Earmark Return Boosts Lobbyists for Localities: Van Scoyoc Associates, the lobbying firm that once reigned as a leader in nabbing local earmarks, was eager to get back into the game this year when Congress revived the practice of designating funding for lawmaker projects. When the House released its latest round of spending requests, the firm was among the leaders on K Street in clinching projects, according to a Bloomberg Government review of data from the House Appropriations Committee and the Senate’s lobbying disclosures.
Its winners include a $1.5 million request for a water treatment system for the city of Thousand Oaks, Calif., $833,000 for Dallas Area Rapid Transit smart bus technology, and $142,500 for the Regional Transportation Commission of Southern Nevada to add additional bikeshare stations and e-bikes to the system. Read more from Megan R. Wilson and Jack Fitzpatrick.
Former Democratic Aide Heads to Capitol Counsel: Jonathan Kott, a longtime aide to Sens. Chris Coons (D-Del.) and Manchin, has joined the top lobbying firm Capitol Counsel as a partner. Kott’s final day with Coons, whom he served most recently as communications director and strategic adviser, was last Friday. Before that, he served as executive director of a 501(c)(4) group called the Big Tent Project and worked as communications director and strategic adviser to Manchin. Read more from Megan R. Wilson.
Republicans Fall Short in Voting-Rights Crackdown: A nationwide move by Republicans to tighten voting rules in the wake of Donald Trump’s defeat has largely fizzled into a few additional hassles for voters in the next elections, far short of the sweeping changes described by both the GOP and Democratic critics. In the name of election security, Republican lawmakers passed dozens of new voting restrictions this year, adding hurdles to mail-in voting, reducing local control over elections and targeting innovations used by large urban counties during the coronavirus pandemic, even as Democratic-led states focused on making voting easier. Read more from Ryan Teague Beckwith, Allison McCartney and Mira Rojanasakul.
FEC Says Democratic, Ukraine Ties Didn’t Break Law: No campaign finance laws were violated by contacts between a Ukrainian-U.S. consultant and Democrats connected to Hillary Clinton’s 2016 presidential campaign, federal election regulators determined. The Federal Election Commission voted 4-2 to dismiss allegations that Ukraine’s links to the Clinton campaign violated laws against foreign influence in U.S. elections, according to an FEC document released yesterday. Kenneth P. Doyle has more.
Around the Administration
Biden, Putin Paper Over Divisions: Biden said he wanted to meet Russia’s Vladimir Putin in Geneva to set some “rules of the road” in a relationship that’s been eroding for years. After roughly three hours together, the two leaders showed how differently they interpreted that goal. Putin got one thing he craved—legitimacy on the international stage. Biden said he confronted Putin over cyberattacks, human rights, and nuclear weapons. But concrete accomplishments were hard to define. Nick Wadhams and Henry Meyer have more.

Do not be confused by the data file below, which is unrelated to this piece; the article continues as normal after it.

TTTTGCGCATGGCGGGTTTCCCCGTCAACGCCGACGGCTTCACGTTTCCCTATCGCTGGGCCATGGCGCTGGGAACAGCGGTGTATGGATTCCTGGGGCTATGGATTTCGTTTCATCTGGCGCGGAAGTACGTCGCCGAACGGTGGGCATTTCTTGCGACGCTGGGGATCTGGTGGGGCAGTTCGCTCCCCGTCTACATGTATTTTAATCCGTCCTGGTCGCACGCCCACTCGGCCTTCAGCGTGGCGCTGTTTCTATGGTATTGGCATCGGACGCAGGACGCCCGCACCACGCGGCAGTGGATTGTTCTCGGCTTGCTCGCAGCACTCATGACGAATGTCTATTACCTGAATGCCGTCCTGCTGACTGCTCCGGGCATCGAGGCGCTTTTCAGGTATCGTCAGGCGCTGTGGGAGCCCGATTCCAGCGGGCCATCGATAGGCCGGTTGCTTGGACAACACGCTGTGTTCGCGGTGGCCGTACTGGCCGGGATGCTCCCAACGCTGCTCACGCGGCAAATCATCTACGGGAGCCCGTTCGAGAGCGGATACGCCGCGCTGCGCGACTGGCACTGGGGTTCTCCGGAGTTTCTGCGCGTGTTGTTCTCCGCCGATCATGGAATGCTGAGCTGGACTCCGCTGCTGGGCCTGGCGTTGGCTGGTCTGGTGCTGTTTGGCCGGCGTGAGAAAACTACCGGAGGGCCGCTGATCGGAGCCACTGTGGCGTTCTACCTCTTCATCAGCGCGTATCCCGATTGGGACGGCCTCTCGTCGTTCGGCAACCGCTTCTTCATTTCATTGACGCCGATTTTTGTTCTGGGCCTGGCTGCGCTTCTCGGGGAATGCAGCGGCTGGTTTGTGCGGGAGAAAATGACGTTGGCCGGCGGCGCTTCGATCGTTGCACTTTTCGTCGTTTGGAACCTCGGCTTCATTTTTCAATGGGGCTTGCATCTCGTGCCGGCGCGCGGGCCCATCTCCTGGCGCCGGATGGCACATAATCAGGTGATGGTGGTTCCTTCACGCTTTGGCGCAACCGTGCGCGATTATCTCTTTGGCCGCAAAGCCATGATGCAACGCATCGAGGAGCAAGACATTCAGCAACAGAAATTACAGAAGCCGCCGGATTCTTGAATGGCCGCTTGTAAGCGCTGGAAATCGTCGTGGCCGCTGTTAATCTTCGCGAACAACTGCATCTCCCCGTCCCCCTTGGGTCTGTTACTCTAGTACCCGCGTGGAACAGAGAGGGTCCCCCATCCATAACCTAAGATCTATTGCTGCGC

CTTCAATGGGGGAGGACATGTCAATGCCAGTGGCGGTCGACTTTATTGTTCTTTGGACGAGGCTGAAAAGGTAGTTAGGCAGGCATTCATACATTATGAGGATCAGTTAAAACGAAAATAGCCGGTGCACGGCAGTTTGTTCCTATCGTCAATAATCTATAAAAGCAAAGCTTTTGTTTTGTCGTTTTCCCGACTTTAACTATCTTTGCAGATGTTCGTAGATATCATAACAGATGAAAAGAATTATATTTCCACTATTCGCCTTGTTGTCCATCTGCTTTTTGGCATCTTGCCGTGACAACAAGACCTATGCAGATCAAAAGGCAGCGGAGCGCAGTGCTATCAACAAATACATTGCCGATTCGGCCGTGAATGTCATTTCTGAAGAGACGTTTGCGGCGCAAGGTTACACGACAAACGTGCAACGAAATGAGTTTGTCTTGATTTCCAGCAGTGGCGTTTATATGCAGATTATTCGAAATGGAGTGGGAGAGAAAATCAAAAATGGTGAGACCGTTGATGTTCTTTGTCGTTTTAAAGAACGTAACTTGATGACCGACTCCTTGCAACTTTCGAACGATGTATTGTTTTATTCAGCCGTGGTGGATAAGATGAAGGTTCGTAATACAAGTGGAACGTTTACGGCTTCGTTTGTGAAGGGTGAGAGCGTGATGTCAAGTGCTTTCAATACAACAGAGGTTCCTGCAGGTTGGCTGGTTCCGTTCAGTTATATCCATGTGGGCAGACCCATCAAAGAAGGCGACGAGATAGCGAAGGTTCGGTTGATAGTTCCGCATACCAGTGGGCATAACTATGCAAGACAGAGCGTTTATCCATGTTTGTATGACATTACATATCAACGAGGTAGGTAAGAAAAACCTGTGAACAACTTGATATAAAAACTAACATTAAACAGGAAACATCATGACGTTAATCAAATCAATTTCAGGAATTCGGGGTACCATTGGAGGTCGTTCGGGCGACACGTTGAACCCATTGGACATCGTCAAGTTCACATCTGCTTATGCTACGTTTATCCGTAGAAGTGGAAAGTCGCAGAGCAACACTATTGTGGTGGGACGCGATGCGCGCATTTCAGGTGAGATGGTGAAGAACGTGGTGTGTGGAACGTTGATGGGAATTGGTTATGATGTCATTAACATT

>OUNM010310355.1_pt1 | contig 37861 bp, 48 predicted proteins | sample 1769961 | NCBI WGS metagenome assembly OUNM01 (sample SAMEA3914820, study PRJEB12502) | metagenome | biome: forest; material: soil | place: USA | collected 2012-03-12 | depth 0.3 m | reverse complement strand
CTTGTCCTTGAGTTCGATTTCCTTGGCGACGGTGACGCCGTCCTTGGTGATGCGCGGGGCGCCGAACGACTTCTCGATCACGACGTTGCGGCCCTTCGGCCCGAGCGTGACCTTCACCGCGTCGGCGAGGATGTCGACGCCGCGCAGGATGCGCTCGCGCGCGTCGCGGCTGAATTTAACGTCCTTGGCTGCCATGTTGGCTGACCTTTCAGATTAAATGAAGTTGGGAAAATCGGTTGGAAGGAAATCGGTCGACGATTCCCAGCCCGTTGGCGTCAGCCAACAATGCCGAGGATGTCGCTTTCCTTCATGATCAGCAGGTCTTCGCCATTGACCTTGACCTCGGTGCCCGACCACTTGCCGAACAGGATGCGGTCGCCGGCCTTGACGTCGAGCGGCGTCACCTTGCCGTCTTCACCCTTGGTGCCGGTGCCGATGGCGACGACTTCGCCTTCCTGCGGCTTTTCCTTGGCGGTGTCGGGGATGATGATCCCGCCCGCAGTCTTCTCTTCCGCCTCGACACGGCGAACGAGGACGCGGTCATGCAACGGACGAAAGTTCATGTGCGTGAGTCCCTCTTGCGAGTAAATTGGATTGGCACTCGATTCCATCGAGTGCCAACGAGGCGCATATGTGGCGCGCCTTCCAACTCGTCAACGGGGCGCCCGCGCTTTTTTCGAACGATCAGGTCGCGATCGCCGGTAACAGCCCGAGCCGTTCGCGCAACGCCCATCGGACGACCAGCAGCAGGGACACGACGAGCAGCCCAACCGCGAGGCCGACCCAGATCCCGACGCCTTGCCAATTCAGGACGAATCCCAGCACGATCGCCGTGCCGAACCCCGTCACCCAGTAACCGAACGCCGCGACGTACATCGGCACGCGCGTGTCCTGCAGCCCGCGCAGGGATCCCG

Khan to Bring Scrutiny to Big Tech’s Data Dominance: The Federal Trade Commission’s new chairwoman, Lina Khan, is expected to examine how consumer data collection contributes to the dominance of U.S. tech giants as the head of the agency. Khan takes the helm at the commission as privacy advocates, including Consumer Reports and the Electronic Privacy Information Center, push for the agency to flex its enforcement powers and tap into its rulemaking abilities to safeguard consumer data. Read more from Andrea Vittorio.
More Time Needed on FDA Pick, Becerra Says: Manufacturers of prescription drugs and medical devices are on pins and needles as they await news of who will lead the Food and Drug Administration, and HHS Secretary Xavier Becerra said the decision will come once Biden finds time to make that crucial decision. “This is one of those positions where obviously the president is very interested because FDA is just not another agency—it’s a critical agency,” Becerra said. Read more from Shira Stein.
EPA Water Office Wins Senate Confirmation: The Senate voted yesterday to confirm Radhika Fox, the Biden administration’s nominee to head up the EPA’s Office of Water. Fox was confirmed by a 55-43 vote, making her the first woman of color and the first person of Asian American descent to lead the Environmental Protection Agency’s water office. One of her trickiest tasks will be ironing out a new definition of what qualifies as a federal waterway. Read more from Stephen Lee.
Pentagon to Consider Hundreds of Malpractice Claims: The Pentagon will be able to begin considering hundreds of medical malpractice claims next month, after military victims of botched procedures and misdiagnoses have waited for over a year. The Biden administration yesterday was set to unveil its interim final rule to process at least $2 billion in claims that have already been filed, a Federal Register notice said yesterday. Roxana Tiron has more.
U.S. Sues to Block Aon’s $30 Billion Willis Towers Deal: The Justice Department sued to stop Aon’s proposed $30 billion acquisition of Willis Towers Watson, saying the deal to create the world’s largest insurance brokerage is anticompetitive. The department’s antitrust office filed a lawsuit in federal court in Washington yesterday, asking a judge to block the deal because it would create too much concentration in the market and harm businesses, employees, and retirees. David McLaughlin and Max Reyes have more.
Chinese Surveillance Cameras Targeted by FCC on Security Worries: U.S. regulators are poised to ban products from Huawei and four other Chinese electronics companies, including surveillance cameras widely used by American schools but linked to oppression in western China, stepping up pressure on tech suppliers alleged to be security risks. Read more from Todd Shields.
U.S., U.K. Reach Boeing-Airbus Truce Following EU Agreement: The U.S. and U.K. reached a truce in a trade dispute involving Airbus and Boeing, agreeing to a five-year suspension on tariffs affecting various goods. Products such as Scotch whiskey, biscuits and clotted cream had been hit by additional duties of 25% because of the spat, and the agreement between the U.S. and Britain suspends the tariffs until 2026 while talks take place, U.S. Trade Representative Katherine Tai’s office said in a statement today. Read more from Eric Martin and Joe Mayes.